Monday, May 05, 2008

Pockets of Development

This is an important read from Saturday's paper.

A commercial developer credited with swanky projects such as downtown's International House hotel, Cummings has long defended his government post by saying he amassed his holdings years before Mayor Ray Nagin tapped him to run the Building Corporation in 2003.

But the Marigny warehouse represents at least one instance in which Cummings pursued a private real estate deal at the same time he was lobbying for public investment in the riverfront that could raise the value of his personal land holdings. The sale occurred less than a month before the Building Corporation's board of directors authorized work to begin on the first phase of Reinventing the Crescent.

Mr. Cummings' transaction is being reviewed by the Louisiana Board of Ethics. It should be. He owns a lot of property and has a great deal of influence over development projects in the city through his post at the NOBC.
Cummings' appointment to the Building Corporation sparked criticism from day one. Not only is he personally entrenched in the development business, but his father, John Cummings III, wields an impressive real estate portfolio of his own.

A wealthy trial attorney known for directing a successful lawsuit against Shell Oil after a 1988 explosion at the Norco refinery, the elder Cummings controls dozens of properties that make him one of the biggest land holders in the state. Among his many possessions are a 3,000-acre parcel in eastern New Orleans and the former Whitney Plantation in St. Charles Parish.

Sean Cummings has failed to be direct with the Board of Ethics about his various property interests in the past.

Cummings first captured the attention of the ethics board in April 2005, when the City Planning Commission asked whether his livelihood created a conflict of interest with his public role.

Planning Commission Executive Director Yolanda Rodriguez wrote a letter to the board pointing to properties Cummings owned on Frenchmen Street, in the Warehouse District and in the 2900 and 3000 blocks of Chartres Street as holdings that "may represent a conflict."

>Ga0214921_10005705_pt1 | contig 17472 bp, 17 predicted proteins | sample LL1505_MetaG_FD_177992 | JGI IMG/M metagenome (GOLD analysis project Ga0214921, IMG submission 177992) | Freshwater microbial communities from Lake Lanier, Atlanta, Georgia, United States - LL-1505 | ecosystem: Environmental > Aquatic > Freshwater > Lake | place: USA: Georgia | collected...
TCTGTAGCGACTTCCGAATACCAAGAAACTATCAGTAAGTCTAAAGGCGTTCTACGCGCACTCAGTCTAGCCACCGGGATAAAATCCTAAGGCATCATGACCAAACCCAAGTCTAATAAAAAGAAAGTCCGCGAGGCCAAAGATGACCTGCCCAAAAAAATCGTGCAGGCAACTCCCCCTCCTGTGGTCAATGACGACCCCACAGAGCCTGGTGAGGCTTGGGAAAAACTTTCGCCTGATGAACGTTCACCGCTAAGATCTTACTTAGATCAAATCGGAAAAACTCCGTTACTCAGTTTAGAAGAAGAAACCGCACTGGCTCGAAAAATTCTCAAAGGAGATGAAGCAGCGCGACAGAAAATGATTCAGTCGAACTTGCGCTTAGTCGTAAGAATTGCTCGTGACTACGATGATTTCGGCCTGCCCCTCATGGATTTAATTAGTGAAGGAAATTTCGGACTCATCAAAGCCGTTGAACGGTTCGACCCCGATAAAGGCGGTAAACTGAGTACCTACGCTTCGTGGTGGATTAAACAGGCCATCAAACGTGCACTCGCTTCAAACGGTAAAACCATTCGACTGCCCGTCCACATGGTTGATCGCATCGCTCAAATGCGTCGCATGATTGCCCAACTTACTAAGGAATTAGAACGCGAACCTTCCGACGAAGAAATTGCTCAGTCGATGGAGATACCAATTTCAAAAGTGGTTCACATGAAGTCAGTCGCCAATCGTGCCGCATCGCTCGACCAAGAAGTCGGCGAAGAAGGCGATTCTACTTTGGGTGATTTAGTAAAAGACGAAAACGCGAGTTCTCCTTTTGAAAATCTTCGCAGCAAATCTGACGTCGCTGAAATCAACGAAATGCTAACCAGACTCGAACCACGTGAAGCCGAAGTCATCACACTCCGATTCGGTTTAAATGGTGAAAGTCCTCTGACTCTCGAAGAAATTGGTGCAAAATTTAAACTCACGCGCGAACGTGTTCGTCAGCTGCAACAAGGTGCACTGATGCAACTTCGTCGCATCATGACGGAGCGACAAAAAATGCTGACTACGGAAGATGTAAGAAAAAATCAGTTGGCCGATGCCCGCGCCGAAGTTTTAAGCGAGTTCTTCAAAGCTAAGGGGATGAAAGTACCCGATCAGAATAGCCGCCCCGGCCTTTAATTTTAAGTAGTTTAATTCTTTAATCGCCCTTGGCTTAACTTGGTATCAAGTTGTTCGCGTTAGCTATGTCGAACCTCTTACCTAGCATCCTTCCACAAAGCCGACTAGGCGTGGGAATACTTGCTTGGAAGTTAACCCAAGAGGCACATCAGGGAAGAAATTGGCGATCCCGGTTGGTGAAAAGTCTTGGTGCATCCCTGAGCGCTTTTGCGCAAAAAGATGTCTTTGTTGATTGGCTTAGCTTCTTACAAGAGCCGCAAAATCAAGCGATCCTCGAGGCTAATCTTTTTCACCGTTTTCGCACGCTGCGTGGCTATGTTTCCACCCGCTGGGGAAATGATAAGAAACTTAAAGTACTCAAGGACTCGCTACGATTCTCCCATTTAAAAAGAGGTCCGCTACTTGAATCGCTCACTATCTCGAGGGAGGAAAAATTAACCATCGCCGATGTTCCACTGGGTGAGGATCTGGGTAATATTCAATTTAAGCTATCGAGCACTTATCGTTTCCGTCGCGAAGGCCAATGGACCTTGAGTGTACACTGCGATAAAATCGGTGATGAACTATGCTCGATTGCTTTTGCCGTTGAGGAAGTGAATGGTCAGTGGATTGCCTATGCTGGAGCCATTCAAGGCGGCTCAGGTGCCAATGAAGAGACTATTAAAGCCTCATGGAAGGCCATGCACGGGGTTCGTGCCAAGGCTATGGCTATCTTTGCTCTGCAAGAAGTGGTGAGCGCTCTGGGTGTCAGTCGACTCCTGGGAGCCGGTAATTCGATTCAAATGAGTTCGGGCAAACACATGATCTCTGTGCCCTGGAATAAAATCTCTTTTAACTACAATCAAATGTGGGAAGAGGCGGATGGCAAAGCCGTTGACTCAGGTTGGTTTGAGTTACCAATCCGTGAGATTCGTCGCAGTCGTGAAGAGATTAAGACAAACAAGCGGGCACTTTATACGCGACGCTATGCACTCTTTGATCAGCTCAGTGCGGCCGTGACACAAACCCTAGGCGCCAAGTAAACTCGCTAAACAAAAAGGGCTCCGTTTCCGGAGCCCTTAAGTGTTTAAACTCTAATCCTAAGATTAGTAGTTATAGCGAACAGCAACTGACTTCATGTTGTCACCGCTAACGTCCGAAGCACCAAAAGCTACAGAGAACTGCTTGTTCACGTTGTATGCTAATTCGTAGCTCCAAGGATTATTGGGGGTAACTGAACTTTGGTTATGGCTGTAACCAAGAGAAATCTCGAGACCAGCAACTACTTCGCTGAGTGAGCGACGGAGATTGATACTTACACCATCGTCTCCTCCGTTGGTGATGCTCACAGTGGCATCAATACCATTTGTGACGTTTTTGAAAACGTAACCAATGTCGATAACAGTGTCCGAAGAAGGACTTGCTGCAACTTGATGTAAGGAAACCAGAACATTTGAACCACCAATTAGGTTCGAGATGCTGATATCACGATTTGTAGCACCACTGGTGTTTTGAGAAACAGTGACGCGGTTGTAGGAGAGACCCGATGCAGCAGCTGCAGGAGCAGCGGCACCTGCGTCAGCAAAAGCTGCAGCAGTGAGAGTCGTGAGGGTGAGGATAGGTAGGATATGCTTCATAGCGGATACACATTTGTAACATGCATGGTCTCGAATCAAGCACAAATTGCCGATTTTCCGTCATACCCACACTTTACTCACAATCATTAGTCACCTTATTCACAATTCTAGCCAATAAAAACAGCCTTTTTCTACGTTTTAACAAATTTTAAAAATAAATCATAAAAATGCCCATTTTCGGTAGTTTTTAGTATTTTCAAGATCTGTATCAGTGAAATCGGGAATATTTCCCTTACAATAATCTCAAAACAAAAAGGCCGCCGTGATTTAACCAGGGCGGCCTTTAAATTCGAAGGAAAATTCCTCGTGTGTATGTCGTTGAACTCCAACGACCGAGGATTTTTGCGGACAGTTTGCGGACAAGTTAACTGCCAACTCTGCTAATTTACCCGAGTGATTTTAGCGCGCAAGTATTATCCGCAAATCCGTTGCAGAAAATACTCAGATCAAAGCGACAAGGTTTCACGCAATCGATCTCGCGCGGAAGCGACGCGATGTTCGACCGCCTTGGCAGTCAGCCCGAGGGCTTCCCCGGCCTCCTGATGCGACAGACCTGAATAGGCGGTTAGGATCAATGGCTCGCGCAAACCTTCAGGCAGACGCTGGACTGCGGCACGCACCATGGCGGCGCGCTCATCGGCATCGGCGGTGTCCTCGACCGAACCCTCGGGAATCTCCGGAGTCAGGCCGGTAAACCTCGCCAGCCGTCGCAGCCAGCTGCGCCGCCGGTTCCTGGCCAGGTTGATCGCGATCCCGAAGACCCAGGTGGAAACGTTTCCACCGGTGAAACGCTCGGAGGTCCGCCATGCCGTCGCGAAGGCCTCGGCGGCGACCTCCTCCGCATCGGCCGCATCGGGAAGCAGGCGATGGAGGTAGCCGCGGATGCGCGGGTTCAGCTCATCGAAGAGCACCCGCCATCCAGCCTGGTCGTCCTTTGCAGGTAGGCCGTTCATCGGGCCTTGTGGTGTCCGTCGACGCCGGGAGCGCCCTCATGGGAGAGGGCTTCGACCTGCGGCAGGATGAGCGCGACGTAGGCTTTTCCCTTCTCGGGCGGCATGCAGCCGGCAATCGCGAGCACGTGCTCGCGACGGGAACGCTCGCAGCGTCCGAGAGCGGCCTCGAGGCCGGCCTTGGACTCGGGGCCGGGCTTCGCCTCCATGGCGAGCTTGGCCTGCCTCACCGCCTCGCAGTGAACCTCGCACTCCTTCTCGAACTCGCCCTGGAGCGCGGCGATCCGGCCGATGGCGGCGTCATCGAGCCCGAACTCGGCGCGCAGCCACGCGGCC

The board initially ruled that the properties did constitute a conflict and said Cummings could not "participate in matters concerning the redevelopment of the New Orleans riverfront." However, the board recanted after Cummings appealed, asking him to return for a review when the Building Corporation solidified its riverfront designs.

With the Reinventing the Crescent plan in tow, Cummings requested another review in February. In a letter to the board, his attorney said the "relevant facts have not changed" since 2005. The letter cited a property at 2900-2920 Chartres St., a vacant building Cummings and his father have owned for more than 12 years, "long before the Reinventing the Crescent Plan was adopted" by the Building Corporation.

The letter does not mention Cummings' recent purchase of the Marigny warehouse. Cummings disclosed his ownership in an e-mail his attorney sent to the board two days before the April meeting, after a reporter asked why he did not include that information in his initial statement.

The letter also failed to disclose that Cummings and his father sold two Warehouse District lots along Tchoupitoulas and Annunciation streets for $1.37 million in December 2005. The sale occurred just two months before the Port of New Orleans approved a plan to sell a group of old wharves and other properties to the city for Reinventing the Crescent.

So what does this mean? I'm honestly not certain. Is NOBC's development plan for the Mississippi riverfront in the best interest of the public? What do residents get for all that spending? How do ordinary citizens benefit economically? What does it do for quality of life?

How much does it matter that the Cummings family stands to earn millions from increased value of the property they own by the river?

The warning sirens go off when you continue to acquire parcels of land in that area.

City Councilwoman Stacy Head expressed concern that Cummings has been working on private real estate deals and said she "was not aware that his holdings had increased" since he was appointed chief executive of the Building Corporation.

However, Head described her concern as a "double-edged sword."